It is also the case that the most theoretical of the progressives, such as Dewey, Croly, and Wilson, said that no rights were natural/inalienable, although after WWI and the Palmer-raids, many progressive types, particularly those who now took to calling themselves “liberals,” brought an emphasis upon these rights back into the core of the their creed, although spoken more of as civil liberties or as sacred commitments than as natural rights (the later Rawlsian language for this speaks of these liberties as having “lexical priority” over all other concerns). So yes, a purist form of the progressive conception of liberty would regard modern democracy’s touted commitment to defend personal liberty as merely one provisional tool among others, to be put aside whenever necessary; but what we must recognize is that this purist (i.e., consistent) articulation of progressivism became quite rare.
Finally, it is the case that some devotees of 3) and 5) could get carried away and begin to imagine their ideal of liberty being best guaranteed by a “liberal” but less than really democratic government. “Singapore” or a more thoroughly libertarian yet politically authoritarian state could provide a non-democratic protection of 3). “Soft Despotism” or the “Pink Police State” could provide a non-democratic protection of 5).
(BTW, while I won’t deny that a trend towards getting carried away with 5) is more afoot today than ever, so that more and more undergraduate and Upworthy-besotted minds say that conservatives like Harvey Mansfield shouldn’t be allowed to be professors, or that opponents of gay marriage like Brendan Eich shouldn’t be allowed to be CEOs, I am pretty skeptical about how far this can go. Our most liberal of Supreme Court justices might, off the court, disgustingly approve of associations like Harvard or Mozilla systematically excluding social conservatives, but I sure can’t see them, at least in our lifetimes, sustaining state or federal laws saying they have to.)
So, if you’re still with me, let’s wrap up by looking at Peter’s points in his post below about liberty with this basic distinction between personal liberty and the political liberty of a society in mind. I’ll be applying labels to Lawler’s different conceptions of liberty.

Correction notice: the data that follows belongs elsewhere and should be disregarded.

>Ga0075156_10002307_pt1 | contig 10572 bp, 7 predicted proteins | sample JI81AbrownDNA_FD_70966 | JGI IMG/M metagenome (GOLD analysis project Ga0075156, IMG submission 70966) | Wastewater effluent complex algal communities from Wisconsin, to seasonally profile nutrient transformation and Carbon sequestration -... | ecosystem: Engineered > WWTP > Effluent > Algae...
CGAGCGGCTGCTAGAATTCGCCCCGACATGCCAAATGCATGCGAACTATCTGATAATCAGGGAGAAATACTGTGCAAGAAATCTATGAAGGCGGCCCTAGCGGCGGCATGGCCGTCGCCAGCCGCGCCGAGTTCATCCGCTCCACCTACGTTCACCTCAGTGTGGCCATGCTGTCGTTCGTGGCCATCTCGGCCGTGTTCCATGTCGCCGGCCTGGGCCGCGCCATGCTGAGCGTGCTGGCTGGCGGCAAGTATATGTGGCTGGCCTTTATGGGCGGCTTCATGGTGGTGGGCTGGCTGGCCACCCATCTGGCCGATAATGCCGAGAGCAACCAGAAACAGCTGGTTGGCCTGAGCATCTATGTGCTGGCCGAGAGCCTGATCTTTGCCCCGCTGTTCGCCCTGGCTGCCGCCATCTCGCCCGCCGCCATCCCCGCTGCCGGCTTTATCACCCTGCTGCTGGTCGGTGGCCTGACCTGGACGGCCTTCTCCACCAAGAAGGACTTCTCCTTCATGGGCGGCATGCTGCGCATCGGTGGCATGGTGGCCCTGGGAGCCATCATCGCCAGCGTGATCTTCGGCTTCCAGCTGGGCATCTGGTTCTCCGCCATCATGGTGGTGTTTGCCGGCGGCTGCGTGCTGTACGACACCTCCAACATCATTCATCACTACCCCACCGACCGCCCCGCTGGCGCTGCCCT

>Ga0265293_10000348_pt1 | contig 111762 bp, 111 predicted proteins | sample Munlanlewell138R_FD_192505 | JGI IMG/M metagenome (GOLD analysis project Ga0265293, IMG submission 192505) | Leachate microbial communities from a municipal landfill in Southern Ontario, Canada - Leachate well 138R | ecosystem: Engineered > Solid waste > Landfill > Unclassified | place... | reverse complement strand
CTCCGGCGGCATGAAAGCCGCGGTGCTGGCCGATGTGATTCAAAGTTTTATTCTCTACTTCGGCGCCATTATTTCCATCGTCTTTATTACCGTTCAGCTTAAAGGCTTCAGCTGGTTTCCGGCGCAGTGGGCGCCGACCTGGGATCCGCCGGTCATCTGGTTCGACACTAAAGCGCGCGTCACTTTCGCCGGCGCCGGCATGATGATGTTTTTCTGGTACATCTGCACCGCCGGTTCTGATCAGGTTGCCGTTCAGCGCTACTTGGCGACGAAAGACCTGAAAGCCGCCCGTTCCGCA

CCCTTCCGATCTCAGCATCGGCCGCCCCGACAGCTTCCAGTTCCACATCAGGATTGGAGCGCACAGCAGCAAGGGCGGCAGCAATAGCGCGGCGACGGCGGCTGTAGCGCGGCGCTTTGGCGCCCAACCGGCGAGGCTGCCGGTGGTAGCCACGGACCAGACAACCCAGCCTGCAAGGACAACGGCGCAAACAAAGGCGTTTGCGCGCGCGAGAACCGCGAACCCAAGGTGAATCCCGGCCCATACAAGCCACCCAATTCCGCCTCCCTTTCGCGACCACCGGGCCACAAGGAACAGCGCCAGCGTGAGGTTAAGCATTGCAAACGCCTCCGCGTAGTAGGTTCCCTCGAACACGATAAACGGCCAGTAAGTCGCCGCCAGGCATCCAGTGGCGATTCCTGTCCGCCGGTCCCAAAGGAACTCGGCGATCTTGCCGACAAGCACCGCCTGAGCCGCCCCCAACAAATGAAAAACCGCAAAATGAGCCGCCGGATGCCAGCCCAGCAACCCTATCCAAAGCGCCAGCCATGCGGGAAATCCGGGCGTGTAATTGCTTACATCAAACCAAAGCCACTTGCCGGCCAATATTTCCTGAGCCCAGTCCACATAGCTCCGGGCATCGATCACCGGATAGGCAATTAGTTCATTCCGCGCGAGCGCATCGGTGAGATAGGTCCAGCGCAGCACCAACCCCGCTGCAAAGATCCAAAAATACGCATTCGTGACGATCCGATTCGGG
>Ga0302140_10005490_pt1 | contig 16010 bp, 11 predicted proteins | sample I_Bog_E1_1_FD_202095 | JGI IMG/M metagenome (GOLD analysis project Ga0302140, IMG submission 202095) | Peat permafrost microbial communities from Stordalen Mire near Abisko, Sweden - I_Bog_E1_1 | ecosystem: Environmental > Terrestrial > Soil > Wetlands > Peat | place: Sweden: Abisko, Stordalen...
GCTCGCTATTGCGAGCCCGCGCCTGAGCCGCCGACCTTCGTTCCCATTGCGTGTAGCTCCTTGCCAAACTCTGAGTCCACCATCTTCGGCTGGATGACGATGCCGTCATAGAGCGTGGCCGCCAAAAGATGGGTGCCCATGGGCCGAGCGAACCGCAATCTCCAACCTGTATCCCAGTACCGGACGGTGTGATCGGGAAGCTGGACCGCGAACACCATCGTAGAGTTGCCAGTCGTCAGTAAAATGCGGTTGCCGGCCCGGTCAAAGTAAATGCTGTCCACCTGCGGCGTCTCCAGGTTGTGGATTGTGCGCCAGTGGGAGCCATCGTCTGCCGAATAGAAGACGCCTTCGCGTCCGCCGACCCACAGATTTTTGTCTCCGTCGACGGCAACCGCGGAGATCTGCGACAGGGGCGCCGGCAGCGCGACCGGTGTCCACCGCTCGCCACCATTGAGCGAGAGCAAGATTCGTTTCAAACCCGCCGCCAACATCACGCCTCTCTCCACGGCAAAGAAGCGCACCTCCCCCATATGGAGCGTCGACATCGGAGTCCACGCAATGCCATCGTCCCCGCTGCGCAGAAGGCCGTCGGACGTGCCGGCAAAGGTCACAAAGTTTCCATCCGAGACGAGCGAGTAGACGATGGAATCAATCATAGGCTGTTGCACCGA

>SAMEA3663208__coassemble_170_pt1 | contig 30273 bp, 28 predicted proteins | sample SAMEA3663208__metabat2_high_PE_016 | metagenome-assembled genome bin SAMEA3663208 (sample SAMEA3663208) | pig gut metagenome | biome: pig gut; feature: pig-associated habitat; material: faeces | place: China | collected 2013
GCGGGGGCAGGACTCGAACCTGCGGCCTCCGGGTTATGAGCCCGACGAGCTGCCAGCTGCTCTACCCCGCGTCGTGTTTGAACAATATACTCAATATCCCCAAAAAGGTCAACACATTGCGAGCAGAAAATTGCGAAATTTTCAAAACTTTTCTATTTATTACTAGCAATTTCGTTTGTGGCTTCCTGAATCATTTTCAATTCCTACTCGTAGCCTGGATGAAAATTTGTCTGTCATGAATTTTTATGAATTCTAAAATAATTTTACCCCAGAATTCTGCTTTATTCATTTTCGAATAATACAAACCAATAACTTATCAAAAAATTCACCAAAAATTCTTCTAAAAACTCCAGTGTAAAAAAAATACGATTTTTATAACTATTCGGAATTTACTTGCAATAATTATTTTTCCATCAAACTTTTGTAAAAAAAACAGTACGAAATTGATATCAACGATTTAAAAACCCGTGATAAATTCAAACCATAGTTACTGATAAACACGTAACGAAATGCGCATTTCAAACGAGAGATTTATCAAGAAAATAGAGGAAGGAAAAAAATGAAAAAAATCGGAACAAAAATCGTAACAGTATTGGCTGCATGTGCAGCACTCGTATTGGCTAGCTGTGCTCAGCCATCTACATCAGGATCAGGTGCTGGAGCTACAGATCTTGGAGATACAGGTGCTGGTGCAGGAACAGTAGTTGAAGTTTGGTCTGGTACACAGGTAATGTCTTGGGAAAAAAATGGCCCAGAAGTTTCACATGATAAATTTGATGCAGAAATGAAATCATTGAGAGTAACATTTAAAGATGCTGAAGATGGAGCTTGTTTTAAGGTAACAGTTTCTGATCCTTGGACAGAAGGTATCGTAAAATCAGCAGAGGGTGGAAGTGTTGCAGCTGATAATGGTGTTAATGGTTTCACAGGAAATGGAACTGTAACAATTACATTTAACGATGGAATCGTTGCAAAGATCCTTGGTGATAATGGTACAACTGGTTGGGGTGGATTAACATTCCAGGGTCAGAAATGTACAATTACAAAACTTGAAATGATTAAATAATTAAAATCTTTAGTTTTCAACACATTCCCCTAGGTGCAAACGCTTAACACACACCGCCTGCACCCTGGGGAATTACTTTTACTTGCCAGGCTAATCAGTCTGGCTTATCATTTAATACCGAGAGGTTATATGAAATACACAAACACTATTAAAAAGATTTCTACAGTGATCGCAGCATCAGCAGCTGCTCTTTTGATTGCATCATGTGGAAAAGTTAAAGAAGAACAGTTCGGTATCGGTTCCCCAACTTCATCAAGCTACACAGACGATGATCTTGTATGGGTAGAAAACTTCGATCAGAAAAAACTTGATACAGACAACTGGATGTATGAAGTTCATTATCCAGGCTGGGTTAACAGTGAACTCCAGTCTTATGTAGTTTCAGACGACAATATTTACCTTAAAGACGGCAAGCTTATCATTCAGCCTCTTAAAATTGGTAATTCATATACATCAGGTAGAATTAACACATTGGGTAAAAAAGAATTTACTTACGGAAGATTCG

One: Freedom of the mind—personal. You can enjoy it even if you are slave, although it sure helps to have leisure and friends for it. You can fail to achieve it even if you are wealthy and secure.
Two: Freedom of the citizen—political.
Three: Freedom as moral virtue—personal. Of course, one sort of regime might be better or worse for helping you and your loved ones to practice it.
Five: Christian Freedom—personal, although linked to the Church, the Body. Again, a society might be better or worse for helping you and yours to try to practice it. Lots more to say here—particularly about how Christian freedom as a conception or ideal, but not necessarily or fully realized as a personal condition, might be affirmed by Christians and non-Christians. That’s more the way Lawler talks about it, and zeroed in particularly on what is usually taken as a matter of equality, i.e., every person’s ultimate value.
Six: Modern Lockean Freedom—political. Yes, the rights themselves are personal, but we seek out Lockean contractual government, i.e., the 1) Natural Rights Liberty my schema describes, to protect them.
Seven: Declaration Freedom—political, as just described. By my understanding, the semi-Christian content given the Declaration is one of the ways in which what might have been understood as a purely contractual quest for rights-securing government becomes moderated by Prudence.
Eight and Nine: Progressive (and FDR/LBJ etc.) Liberty—political.
Ten through Thirteen: Personal Autonomy Liberty—political, but easily conflated with a purely personal understanding.
Again, Peter is talking about Liberty generally, thus conflating away, and that’s perfectly natural. I’m just calling attention to one potential confusion in all this, and trying to highlight how Peter’s approach here differs from, and yet can be made to work with, mine.